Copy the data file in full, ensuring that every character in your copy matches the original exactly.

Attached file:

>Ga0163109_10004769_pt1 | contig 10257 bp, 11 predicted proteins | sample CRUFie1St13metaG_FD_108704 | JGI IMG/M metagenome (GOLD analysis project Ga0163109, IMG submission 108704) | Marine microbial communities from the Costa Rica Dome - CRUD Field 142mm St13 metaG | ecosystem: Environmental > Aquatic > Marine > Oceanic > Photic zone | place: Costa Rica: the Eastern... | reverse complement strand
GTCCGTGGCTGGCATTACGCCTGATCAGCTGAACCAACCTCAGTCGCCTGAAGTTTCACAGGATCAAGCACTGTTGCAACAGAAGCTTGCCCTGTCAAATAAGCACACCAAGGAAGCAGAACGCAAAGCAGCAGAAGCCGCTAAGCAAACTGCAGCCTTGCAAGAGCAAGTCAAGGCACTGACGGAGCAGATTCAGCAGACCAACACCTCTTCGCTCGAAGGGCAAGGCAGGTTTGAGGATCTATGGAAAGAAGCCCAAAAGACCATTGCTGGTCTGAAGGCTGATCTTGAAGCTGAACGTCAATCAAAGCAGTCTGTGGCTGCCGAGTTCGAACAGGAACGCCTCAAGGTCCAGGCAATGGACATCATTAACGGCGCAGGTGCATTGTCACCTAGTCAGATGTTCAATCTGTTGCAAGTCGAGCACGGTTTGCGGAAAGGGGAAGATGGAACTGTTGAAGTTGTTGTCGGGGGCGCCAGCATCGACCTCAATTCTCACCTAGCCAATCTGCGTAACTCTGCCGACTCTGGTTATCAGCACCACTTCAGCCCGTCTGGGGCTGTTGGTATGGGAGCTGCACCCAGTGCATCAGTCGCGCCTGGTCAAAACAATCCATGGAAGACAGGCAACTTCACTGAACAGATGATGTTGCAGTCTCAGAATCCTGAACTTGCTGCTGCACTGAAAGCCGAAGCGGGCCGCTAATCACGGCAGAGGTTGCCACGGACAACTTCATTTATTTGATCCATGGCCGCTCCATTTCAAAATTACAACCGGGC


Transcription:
>Ga0163109_10004769_pt1 | contig 10257 bp, 11 predicted proteins | sample CRUFie1St13metaG_FD_108704 | JGI IMG/M metagenome (GOLD analysis project Ga0163109, IMG submission 108704) | Marine microbial communities from the Costa Rica Dome - CRUD Field 142mm St13 metaG | ecosystem: Environmental > Aquatic > Marine > Oceanic > Photic zone | place: Costa Rica: the Eastern... | reverse complement strand
GTCCGTGGCTGGCATTACGCCTGATCAGCTGAACCAACCTCAGTCGCCTGAAGTTTCACAGGATCAAGCACTGTTGCAACAGAAGCTTGCCCTGTCAAATAAGCACACCAAGGAAGCAGAACGCAAAGCAGCAGAAGCCGCTAAGCAAACTGCAGCCTTGCAAGAGCAAGTCAAGGCACTGACGGAGCAGATTCAGCAGACCAACACCTCTTCGCTCGAAGGGCAAGGCAGGTTTGAGGATCTATGGAAAGAAGCCCAAAAGACCATTGCTGGTCTGAAGGCTGATCTTGAAGCTGAACGTCAATCAAAGCAGTCTGTGGCTGCCGAGTTCGAACAGGAACGCCTCAAGGTCCAGGCAATGGACATCATTAACGGCGCAGGTGCATTGTCACCTAGTCAGATGTTCAATCTGTTGCAAGTCGAGCACGGTTTGCGGAAAGGGGAAGATGGAACTGTTGAAGTTGTTGTCGGGGGCGCCAGCATCGACCTCAATTCTCACCTAGCCAATCTGCGTAACTCTGCCGACTCTGGTTATCAGCACCACTTCAGCCCGTCTGGGGCTGTTGGTATGGGAGCTGCACCCAGTGCATCAGTCGCGCCTGGTCAAAACAATCCATGGAAGACAGGCAACTTCACTGAACAGATGATGTTGCAGTCTCAGAATCCTGAACTTGCTGCTGCACTGAAAGCCGAAGCGGGCCGCTAATCACGGCAGAGGTTGCCACGGACAACTTCATTTATTTGATCCATGGCCGCTCCATTTCAAAATTACAACCGGGC